Catholic Contemplative Affiliation

Weekday Readings



Twenty-fifth Week of the Year
September 21 - 26, 2020

(Feast of St. Matthew, Apostle and Evangelist; meditation is on weekday Gospel.)

Luke 8.16-18
"Do not be afraid."  "Let your light shine out."  Rejoice in the hiddenness of your prayer.  Dwell there in that quiet, unknown spot in your heart; dwell there in the mystery of the Trinity and of the Risen Christ, but the light must shine out eventually to the whole world.  The light that is the fruit of prayer is not to be put under a bushel or under the bed.  The light of love in faith is to be put on a lamp stand.  But thereby do I not give into the temptation to seek praise for my dedication to prayer?  A tension exists between the command to be hidden in my prayer and the command to let my light shine forth among people.  If I truly accept my littleness, then it follows that in prayer I will find my center -point in Christ who is the center of the universe, the center of the Church, the presence that heals the wounds of the world.  “Then that which is hidden will be made manifest.”  I must be careful that I hear what the Word in all its clarity demands of me.  I must let the  Word grow as the Spirit wills.  Then I will see the life of grace grow.  I embrace the unknowing of my prayer so that Christ the light be born within me.
Luke 8.19-21
Jesus has said that he came to bring a sword not peace.  Here in this Gospel is the sword of his directness and focus.  Once before he drew the line for his Blessed Mother: "Did you not know that I must be about my Father's work?"  Jesus is in the midst of the roaring furnace of establishing the Kingdom.  As he has asked others, what he himself has done: he has left his family, his mother and his brethren, to follow the will of the Father in his public ministry.  “Who is my mother, my brethren?”  All who are gathered around the word of God and who seek to change their lives so as to do the will of the Father, they are the family of God.  Mary, as the first disciple of the Kingdom, the one who cherished the word at the annunciation of his birth and since her son's infancy, is eminently among those gathered into Christ.  When I pray from the center of my heart in complete surrender into God’s work, I place myself there among those whom Jesus points to as the family of God.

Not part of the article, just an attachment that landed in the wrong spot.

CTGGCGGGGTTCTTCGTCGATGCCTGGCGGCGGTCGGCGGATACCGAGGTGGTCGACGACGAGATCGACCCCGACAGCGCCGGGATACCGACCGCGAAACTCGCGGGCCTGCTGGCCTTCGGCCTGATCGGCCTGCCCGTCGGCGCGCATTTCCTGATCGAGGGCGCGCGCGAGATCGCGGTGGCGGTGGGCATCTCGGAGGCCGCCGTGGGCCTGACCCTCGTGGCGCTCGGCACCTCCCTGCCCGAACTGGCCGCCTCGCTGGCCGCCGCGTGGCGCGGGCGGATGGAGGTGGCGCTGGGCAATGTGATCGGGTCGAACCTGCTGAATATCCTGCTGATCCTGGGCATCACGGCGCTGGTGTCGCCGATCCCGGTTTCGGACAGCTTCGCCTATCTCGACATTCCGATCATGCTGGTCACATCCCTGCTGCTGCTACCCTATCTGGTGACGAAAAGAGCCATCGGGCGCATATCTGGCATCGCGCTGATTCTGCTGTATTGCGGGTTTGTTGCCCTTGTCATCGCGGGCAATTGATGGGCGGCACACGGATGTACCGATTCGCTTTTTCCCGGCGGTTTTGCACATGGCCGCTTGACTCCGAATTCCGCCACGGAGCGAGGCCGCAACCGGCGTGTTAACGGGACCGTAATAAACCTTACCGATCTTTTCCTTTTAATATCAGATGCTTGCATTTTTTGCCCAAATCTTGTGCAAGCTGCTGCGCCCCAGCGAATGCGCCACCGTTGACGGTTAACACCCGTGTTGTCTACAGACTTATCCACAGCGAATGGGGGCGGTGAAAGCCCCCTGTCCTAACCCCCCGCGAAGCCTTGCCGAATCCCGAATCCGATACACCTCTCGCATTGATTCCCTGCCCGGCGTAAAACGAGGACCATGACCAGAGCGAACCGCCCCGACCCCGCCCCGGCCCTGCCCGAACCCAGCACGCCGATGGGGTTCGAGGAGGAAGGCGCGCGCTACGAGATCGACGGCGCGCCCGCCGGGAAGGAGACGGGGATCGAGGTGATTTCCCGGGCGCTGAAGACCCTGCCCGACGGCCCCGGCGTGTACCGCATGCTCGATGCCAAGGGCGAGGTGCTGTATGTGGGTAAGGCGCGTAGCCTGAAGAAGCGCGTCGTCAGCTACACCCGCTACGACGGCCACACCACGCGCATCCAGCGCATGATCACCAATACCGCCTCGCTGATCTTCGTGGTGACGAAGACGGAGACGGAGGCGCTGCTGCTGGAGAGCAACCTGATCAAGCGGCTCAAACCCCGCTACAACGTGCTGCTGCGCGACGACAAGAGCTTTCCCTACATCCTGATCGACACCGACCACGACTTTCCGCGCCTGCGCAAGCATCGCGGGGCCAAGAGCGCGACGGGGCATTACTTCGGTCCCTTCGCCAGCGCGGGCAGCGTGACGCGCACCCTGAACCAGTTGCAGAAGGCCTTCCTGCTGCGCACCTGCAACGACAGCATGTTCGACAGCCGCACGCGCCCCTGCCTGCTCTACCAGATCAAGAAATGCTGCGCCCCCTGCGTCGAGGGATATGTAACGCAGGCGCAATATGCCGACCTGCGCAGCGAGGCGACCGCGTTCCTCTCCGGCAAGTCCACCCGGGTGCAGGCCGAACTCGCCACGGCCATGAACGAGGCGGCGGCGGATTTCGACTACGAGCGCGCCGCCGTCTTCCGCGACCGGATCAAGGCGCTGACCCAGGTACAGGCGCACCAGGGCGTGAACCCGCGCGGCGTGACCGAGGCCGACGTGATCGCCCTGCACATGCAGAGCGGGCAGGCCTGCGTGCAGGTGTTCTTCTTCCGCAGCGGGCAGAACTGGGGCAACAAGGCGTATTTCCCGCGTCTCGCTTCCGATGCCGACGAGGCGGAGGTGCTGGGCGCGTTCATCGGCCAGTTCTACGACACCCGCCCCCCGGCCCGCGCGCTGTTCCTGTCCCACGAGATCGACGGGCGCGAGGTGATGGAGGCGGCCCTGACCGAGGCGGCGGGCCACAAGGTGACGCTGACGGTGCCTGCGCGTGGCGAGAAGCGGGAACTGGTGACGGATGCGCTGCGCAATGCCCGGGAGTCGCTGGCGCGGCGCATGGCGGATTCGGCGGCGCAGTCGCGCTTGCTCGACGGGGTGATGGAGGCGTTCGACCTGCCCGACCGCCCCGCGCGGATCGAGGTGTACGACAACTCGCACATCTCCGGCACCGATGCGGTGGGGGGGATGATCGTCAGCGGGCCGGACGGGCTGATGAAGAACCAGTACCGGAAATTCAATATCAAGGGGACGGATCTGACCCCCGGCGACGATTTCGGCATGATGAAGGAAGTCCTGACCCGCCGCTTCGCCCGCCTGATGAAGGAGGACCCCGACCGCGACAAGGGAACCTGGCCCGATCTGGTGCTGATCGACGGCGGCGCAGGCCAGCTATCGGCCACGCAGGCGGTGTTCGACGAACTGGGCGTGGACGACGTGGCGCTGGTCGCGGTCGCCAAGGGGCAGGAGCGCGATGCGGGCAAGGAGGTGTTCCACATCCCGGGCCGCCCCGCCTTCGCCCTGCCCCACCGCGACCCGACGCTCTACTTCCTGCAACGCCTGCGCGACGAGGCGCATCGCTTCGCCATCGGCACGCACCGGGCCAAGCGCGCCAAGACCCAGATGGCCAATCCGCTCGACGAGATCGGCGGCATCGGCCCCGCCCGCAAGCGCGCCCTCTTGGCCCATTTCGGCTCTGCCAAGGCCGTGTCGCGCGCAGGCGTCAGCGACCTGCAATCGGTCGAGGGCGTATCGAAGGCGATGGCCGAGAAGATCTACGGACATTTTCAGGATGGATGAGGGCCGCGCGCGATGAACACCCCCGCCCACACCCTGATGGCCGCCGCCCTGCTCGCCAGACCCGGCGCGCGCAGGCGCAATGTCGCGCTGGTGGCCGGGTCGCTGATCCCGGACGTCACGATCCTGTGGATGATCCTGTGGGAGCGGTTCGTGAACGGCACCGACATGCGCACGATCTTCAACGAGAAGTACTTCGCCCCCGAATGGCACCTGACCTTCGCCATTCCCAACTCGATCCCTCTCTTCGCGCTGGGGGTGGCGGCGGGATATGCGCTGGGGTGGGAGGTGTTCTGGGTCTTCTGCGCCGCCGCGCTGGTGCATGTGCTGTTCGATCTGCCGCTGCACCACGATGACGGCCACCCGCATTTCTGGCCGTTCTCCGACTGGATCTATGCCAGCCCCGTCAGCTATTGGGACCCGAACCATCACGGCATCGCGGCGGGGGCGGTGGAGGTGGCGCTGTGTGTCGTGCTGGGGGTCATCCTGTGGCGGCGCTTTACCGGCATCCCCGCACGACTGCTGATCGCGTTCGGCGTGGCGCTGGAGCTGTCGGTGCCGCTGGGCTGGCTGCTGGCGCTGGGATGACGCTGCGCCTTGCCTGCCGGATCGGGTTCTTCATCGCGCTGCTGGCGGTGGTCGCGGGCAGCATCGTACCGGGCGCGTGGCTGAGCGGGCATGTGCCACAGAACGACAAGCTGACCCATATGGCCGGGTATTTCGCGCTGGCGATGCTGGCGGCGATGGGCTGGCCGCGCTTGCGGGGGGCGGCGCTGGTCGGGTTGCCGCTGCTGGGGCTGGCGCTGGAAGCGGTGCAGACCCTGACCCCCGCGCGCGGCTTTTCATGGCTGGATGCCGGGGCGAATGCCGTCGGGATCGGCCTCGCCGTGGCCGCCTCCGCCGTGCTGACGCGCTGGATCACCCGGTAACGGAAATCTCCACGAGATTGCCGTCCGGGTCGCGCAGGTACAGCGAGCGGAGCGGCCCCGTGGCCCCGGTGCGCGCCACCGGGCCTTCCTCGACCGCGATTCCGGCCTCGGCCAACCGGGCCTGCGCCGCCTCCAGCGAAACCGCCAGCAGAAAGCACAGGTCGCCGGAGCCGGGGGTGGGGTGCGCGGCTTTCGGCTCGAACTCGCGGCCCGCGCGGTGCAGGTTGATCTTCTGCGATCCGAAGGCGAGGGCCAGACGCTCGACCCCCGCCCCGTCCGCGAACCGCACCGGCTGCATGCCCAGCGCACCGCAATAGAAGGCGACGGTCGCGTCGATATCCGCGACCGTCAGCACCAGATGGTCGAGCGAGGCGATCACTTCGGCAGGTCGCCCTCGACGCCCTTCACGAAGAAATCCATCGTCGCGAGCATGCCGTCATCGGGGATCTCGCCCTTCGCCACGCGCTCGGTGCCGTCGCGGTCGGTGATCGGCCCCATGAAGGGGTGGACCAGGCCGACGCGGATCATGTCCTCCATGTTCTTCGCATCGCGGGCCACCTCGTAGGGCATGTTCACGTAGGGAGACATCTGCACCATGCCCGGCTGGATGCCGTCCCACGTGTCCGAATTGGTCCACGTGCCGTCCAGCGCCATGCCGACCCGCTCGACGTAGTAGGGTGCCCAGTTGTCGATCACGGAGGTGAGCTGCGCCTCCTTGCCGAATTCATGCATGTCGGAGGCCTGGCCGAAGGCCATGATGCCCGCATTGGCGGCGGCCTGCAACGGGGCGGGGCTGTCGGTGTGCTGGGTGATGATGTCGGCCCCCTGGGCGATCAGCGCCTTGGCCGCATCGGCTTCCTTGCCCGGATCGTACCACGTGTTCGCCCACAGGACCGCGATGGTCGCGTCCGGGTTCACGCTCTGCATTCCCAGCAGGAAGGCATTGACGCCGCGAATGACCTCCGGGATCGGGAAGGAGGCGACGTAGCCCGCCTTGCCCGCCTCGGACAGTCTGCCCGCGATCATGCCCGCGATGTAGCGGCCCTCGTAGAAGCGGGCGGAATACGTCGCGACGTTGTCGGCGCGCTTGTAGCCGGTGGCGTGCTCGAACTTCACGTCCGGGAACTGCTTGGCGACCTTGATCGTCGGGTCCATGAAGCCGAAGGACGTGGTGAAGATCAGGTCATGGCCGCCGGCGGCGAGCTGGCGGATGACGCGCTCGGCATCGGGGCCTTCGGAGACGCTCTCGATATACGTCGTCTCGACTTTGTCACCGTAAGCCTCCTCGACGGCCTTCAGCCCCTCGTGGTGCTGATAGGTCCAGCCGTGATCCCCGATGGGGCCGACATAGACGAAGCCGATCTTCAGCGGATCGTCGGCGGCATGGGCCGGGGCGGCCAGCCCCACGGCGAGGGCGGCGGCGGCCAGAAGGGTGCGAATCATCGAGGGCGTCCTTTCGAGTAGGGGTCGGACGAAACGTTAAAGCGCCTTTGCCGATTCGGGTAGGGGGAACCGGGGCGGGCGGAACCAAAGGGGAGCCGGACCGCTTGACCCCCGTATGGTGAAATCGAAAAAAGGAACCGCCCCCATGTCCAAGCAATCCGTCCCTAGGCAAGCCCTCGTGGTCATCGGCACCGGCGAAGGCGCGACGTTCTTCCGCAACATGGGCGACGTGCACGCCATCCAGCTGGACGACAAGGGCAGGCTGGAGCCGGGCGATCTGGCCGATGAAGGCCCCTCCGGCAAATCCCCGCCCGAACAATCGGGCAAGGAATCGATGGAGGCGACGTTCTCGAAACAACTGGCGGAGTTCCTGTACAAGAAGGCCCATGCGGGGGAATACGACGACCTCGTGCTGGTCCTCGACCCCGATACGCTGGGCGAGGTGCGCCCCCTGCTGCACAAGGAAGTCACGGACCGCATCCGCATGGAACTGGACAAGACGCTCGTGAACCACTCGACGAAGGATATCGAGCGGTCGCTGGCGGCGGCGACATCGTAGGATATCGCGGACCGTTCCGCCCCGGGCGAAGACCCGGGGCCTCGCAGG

Luke 9.1-6
We are gathered into Christ through our acceptance of his word within the Church.  The successors of the apostles, the bishops when they are in union with the Bishop of Rome, are the voice of the faithful in matters of faith and morals, as they bear forward the great Tradition contained in the Magisterium.  Jesus commissions the Apostles in this Gospel reading.  That mystical identification with this ministry continues now through the Church.  If we reject the Teaching we place ourselves out of the gathering-in which is the Church.  "And wherever they do not receive you, when you leave that town shake off the dust from your feet as a testimony against them."  At the heart of my most intimate, silent, centered prayer is union with the Church, the Body of Christ.  Within my own heart and within the Church the same surrender must take place.  I must be consistent and united with Christ in prayer and daily life within the Church.
Luke 9.7-9